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I am a computer science major, and we are just learning Ruby. I am very lost on this problem we are supposed to solve, mostly syntax issues. Here is what we are to do:

Write a method that takes an array of strings and a block and calls this block on each string. Recall that the keyword to call a block is yield. The syntax for the call is the following:

method(["blah", "Blah"]) {...}

Test the method by passing it a block that prints the result of applying reverse to each string. Print out the original array after the call. Test it again by passing a block that calls reverse!. Print out the original array. Observe the differences, explain them in comments.

I'm not sure how to do this problem at all. I'm especially new to block and yield.

  • It's my first year.... give me a break. – user487743 Apr 12 '11 at 1:46
  • Don't forget to follow the University of Minnesota's scholastic honesty policies, as linked to from here. – Andrew Grimm Apr 12 '11 at 5:56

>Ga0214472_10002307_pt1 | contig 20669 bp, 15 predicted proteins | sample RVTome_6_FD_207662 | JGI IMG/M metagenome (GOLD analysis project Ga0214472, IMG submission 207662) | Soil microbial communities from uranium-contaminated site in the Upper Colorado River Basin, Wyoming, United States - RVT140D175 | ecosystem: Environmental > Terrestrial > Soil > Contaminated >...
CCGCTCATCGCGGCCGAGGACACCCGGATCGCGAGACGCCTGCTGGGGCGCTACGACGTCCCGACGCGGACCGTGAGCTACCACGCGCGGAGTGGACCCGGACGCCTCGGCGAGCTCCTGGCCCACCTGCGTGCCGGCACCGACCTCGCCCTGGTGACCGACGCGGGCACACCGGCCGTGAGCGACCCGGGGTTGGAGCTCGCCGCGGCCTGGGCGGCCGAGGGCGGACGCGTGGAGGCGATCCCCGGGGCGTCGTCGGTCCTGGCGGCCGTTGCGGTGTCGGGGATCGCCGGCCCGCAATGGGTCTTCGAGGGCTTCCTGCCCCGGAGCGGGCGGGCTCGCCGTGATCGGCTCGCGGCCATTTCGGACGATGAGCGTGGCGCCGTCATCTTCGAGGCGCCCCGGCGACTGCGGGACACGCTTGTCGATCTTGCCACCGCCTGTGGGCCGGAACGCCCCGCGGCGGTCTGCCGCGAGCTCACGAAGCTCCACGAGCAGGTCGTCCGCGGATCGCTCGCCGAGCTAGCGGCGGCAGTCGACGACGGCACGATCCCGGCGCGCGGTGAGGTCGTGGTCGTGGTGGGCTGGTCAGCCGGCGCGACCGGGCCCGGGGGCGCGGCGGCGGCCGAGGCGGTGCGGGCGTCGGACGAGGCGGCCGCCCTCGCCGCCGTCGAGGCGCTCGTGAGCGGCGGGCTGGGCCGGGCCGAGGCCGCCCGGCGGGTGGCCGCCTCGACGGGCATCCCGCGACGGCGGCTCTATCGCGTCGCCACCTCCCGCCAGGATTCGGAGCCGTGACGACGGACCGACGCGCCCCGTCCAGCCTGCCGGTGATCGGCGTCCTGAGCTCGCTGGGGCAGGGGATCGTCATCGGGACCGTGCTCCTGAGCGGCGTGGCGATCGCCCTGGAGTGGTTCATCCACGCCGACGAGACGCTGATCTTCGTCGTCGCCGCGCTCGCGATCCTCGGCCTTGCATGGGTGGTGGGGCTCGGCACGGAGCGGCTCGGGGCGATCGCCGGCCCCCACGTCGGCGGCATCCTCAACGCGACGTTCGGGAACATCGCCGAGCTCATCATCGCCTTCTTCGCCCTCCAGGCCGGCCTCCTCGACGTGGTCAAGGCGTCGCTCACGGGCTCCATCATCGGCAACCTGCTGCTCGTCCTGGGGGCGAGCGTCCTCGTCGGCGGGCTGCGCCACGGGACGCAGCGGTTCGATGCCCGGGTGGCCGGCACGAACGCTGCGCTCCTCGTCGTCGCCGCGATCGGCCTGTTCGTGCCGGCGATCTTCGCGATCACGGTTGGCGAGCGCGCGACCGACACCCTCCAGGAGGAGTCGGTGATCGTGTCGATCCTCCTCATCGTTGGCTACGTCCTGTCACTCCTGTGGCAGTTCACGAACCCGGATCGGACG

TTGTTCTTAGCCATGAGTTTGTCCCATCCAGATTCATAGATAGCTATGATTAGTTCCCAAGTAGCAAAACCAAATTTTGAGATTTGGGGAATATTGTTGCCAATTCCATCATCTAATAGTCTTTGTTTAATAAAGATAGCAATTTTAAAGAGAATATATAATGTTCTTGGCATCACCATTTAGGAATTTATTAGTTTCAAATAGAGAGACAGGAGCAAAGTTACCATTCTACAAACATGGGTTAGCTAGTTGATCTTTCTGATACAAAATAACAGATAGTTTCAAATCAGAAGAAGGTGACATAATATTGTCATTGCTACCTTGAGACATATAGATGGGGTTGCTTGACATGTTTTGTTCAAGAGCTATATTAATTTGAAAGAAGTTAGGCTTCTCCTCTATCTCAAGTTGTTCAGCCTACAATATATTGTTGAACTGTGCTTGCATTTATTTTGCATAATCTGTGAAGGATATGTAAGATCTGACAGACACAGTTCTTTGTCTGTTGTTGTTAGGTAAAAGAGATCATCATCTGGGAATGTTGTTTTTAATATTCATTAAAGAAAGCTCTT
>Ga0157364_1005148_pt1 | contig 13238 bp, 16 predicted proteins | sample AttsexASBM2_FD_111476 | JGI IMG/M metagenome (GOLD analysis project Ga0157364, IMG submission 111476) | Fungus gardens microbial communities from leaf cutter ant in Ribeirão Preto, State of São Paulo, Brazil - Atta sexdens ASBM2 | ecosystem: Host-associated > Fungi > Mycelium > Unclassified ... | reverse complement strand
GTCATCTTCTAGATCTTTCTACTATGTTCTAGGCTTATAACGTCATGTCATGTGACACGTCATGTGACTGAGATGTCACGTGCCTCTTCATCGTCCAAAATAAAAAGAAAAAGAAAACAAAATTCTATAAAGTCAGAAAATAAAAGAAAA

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def my_method(array, &block)
  array.each{|a| yield a}
end

array = ["one", "two", "three"]
my_method(array) do |a|
  puts a.reverse
end
#=> eno
#=> owt
#=> eerht
array
#=> ["one", "two", "three"]
my_method(array) do |a|
  puts a.reverse!
end
#=> eno
#=> owt
#=> eerht
array
#=> ["eno", "owt", "eerht"] 
  • Thank you! I think I understand what is going on. – user487743 Apr 12 '11 at 1:35
  • there is some differences between using do..end and {} braces. check out stackoverflow.com/questions/5587264/… and related posts on SO. It will be useful – fl00r Apr 12 '11 at 12:45

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